Youku ven­ture could usher in a new era in moviemak­ing

China Daily (Canada) - - FRONT PAGE - By HAN­BING­BIN han­bing­bin@chi­

Popular on­line fic­tion is fast find­ing itsway onto the big screen thanks to grow­ing in­ter­est from China’s on­line gi­antswhoare­keen to­be­come more in­volved in the film in­dus­try.

China’s lead­ing video stream­ing site Youku an­nounced on Mon­day, at the Bei­jing In­ter­na­tional Film Fes­ti­val, that it will adapt three popular on­line nov­els into fea­ture films in col­lab­o­ra­tion with­Mopian.

Mopian is a startup that spe­cial­izes in de­vel­op­ing on­line lit­er­a­ture into mul­ti­ple me­dia forms. It cur­rently owns copy­rights of more than 10 on­line nov­els. Their first joint pro­duc­tion will be based on three popular on­line fan­tasy nov­els: In­fi­nite Hor­ror, The Ro­mance of Dragon and Snake and The Sun God. Each e-book has been viewed more than 50 mil­lion times, ac­cord­ing toYouku.

Youku’s in­ter­est in popular lit­er­a­ture has also led to a col­lab­o­ra­tion with Du Zhe, a Reader’s Di­gest-like Chi­nese mag­a­zine best known for its emo­tion­ally en­gag­ing short sto­ries. Their long-term part­ner­ship pri­mar­ily in­volves adapt­ing 300 such sto­ries, se­lected from pub­li­ca­tions from the past 30 years, into fea­ture films.

Since Youku es­tab­lished its moviemak­ing unit, Heyi Pic­tures, last year, it has been care­fully pre­sent­ing an im­age dif­fer­ent from that of tra­di­tional film­mak­ers. Among its maiden strate­gies is the ef­fort they are putting into di­rect­ing it­self to­ward “nur­tur­ing po­ten­tial IPs”. IP or In­tel­lec­tu­al­Prop­erty, is a term in­creas­ingly used by movie in­dus­try peo­ple, to re­fer to spinoffs in ad­di­tion to the orig­i­nal movie, such as songs, dra­mas and car­toons, that could be de­vel­oped for the mar­ket.

Youku’s maiden projects have in­clud­edFor­ever Young, thedi­rec­to­rial de­but ofTVhost-turned di­rec­torHe Jiong. It­was­de­vel­ope­d­fromapop­u­lar folk song sung byHe, and Joy Show, a movie ver­sion of Youku’s most-viewed In­ter­net se­ries of the­same­name. Both are ex­pected to pre­miere next year.

“With an­tic­i­pa­tion and re­spect Heyi Pic­tures wel­comes more IPs on board, from which we hope to nur­ture some suc­cess­ful ven­tures,” says ZhuHui­long, CEO ofHeyi Pic­tures.

Last year, OldBoy: En­ter the Dragon marked Youku’s first at­tempt to adapt what was once a popular on­line short video into a “big film” to be screened na­tion­wide. The com­pany has also en­joyed some cin­e­matic suc­cess this year by jointly in­vest­ing in Let’s Get Mar­ried, a star-stud­ded adap­ta­tion of a name­sake TV drama that’s been gross­ing well.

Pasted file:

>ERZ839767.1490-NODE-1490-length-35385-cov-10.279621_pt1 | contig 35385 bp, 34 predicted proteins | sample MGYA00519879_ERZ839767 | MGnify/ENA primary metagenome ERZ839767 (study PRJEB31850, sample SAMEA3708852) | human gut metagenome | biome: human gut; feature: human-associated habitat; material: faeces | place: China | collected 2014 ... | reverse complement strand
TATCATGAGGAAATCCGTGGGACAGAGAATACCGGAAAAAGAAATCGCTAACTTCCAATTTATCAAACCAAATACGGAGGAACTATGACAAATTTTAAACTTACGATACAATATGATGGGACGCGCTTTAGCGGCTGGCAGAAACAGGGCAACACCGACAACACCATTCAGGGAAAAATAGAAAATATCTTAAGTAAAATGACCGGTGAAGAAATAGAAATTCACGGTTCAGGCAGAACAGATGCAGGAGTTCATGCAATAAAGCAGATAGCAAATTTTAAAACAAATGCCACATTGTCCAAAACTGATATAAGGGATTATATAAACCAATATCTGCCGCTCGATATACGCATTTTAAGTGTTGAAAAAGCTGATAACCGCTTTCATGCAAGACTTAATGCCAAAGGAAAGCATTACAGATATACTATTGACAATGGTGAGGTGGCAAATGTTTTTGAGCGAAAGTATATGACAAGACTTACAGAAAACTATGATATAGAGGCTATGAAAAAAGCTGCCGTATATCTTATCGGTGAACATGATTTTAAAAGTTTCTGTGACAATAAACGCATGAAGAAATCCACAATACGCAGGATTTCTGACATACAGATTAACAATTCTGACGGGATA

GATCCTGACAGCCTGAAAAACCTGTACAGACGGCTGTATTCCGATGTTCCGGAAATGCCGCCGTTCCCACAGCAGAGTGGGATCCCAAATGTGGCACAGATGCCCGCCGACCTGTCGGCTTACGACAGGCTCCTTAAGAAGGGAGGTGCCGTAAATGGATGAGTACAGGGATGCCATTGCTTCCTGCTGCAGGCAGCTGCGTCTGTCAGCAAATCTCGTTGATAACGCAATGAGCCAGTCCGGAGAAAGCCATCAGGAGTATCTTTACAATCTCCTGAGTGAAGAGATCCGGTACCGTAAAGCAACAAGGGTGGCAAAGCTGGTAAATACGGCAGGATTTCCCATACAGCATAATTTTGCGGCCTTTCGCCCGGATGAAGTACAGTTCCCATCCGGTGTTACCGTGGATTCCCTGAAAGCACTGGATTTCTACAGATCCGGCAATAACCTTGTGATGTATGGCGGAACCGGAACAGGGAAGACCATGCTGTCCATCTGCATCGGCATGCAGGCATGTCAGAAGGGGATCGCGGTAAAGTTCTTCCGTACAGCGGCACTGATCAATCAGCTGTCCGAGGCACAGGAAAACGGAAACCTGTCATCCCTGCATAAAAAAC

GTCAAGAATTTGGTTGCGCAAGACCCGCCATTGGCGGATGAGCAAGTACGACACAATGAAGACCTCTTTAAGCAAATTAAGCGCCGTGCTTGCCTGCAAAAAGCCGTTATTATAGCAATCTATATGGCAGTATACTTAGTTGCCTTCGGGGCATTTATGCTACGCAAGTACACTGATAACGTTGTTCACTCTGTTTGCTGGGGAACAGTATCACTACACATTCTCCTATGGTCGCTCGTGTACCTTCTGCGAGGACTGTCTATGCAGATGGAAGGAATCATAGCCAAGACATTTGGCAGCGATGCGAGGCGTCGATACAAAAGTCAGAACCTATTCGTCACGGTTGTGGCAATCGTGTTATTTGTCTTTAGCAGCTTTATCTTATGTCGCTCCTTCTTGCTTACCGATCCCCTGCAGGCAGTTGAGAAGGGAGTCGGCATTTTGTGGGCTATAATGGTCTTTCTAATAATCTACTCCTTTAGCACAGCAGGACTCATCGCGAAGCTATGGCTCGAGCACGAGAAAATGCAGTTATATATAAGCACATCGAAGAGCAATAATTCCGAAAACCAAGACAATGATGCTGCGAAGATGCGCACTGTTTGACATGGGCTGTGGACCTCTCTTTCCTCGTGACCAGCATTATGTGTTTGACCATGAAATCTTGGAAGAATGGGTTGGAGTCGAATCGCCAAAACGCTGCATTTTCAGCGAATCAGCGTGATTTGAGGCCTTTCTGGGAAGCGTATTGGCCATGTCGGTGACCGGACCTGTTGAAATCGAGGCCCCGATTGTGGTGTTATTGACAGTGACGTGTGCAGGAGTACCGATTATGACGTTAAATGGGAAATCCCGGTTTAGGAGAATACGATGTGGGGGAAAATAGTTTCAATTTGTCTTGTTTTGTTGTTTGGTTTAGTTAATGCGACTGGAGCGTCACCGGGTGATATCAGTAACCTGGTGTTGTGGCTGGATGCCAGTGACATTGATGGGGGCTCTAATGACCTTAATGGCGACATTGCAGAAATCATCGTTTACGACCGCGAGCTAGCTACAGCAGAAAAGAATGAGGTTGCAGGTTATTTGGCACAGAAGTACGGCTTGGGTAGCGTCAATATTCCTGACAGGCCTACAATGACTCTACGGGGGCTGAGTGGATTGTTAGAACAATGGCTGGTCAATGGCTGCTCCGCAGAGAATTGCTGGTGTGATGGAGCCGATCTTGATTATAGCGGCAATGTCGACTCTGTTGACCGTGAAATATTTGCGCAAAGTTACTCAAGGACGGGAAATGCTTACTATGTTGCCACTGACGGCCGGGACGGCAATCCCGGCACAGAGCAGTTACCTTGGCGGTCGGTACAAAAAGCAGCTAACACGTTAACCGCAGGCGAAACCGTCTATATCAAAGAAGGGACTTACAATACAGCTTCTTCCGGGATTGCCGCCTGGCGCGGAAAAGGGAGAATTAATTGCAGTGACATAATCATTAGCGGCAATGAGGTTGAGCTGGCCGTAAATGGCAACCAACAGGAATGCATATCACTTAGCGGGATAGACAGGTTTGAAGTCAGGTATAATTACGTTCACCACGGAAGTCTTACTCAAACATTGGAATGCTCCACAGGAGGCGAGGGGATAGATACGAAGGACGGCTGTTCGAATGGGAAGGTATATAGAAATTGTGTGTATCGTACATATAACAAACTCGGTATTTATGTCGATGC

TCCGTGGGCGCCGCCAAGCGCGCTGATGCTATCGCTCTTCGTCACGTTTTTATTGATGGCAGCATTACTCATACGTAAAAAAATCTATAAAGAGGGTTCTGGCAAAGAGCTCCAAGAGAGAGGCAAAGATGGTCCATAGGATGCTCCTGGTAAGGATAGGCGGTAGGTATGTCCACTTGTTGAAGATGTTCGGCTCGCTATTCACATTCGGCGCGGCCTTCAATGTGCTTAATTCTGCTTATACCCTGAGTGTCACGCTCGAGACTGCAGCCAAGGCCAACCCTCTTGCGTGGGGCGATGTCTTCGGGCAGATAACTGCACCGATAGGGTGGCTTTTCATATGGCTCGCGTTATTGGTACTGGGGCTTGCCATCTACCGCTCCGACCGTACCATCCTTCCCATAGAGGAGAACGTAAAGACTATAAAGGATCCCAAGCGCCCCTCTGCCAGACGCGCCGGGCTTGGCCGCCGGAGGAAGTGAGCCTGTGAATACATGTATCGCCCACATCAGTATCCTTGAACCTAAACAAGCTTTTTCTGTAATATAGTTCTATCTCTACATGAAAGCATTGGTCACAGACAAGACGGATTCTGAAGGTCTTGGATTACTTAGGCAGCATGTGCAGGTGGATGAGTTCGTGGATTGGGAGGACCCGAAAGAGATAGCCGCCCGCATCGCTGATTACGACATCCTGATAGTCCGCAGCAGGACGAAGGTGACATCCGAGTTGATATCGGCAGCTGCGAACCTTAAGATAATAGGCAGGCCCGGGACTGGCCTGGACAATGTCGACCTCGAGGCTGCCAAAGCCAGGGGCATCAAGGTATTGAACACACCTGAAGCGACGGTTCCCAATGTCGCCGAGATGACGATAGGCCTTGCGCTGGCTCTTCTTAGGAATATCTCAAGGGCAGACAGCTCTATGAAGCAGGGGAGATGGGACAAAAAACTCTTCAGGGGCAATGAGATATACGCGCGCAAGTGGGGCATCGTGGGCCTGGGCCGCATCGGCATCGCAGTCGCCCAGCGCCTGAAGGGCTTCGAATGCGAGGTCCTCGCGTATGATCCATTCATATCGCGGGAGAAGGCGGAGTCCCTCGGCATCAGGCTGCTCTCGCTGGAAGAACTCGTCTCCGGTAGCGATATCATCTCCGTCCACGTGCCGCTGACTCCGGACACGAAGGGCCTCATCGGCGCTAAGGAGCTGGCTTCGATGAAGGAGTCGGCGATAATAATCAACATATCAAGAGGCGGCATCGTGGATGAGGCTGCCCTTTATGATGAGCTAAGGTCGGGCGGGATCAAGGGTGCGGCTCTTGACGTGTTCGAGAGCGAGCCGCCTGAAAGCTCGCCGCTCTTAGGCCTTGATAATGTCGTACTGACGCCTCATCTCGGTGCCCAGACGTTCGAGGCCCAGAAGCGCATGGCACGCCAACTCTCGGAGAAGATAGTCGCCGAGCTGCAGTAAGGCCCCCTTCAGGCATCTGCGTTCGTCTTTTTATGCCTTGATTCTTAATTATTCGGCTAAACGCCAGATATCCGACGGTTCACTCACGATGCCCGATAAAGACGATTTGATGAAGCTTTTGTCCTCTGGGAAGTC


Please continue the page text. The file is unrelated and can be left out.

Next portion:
But Zhu be­lieves the fu­ture con­cept of moviemak­ing will re­quire them to tar­get more than just cine­mas. Part of Youku’s plan as an emerg­ing film­maker there­fore in­volves nine films of regular length each year to be tai­lor-made for outof-cinema au­di­ences, by which it means more than just In­ter­net users.

As the re­sult of Youku’s re­cent deal with movie chan­nel CCTV 6, AirMe­dia and sub­way me­dia op­er­a­tor Fun­da­men­tal Films, th­ese pro­duc­tions will be shown via TV and video sys­tems car­ried by plane, train and sub­ways. Each is ex­pected to reach as many as 2 bil­lion peo­ple, ac­cord­ing to Youku.

The four com­pa­nies ini­tially plan to jointly in­vest a to­tal of 30 mil­lion yuan into the nine projects. Th­ese movies will also serve as a chance to nur­ture a new gen­er­a­tion of young di­rec­tors who will en­joy a great deal of free­dom in cre­ation and ex­pres­sion, says Tang Ke, direc­tor of cre­ation at CCTV 6. Tang says th­ese films will be made to specif­i­cally cater to the tastes of post-1990 au­di­ences.

“If any of them were par­tic­u­larly well-re­ceived,” Zhu with Youku says, “we will fur­ther in­vest to up­grade it into a fea­ture film to be shown in cine­mas as well.”

This is away to reach po­ten­tial cin­e­maau­di­ence­sand­nur­turethem­into real cinema go­ers, says Cheng Ji­aqi, pres­i­dent of Fun­da­men­tal Films.

“It’s also about di­rect­ing the in­dus­try to see new op­por­tu­ni­ties. The profit of a movie in the fu­ture can come from many chan­nels other than cine­mas,” says Zhu.

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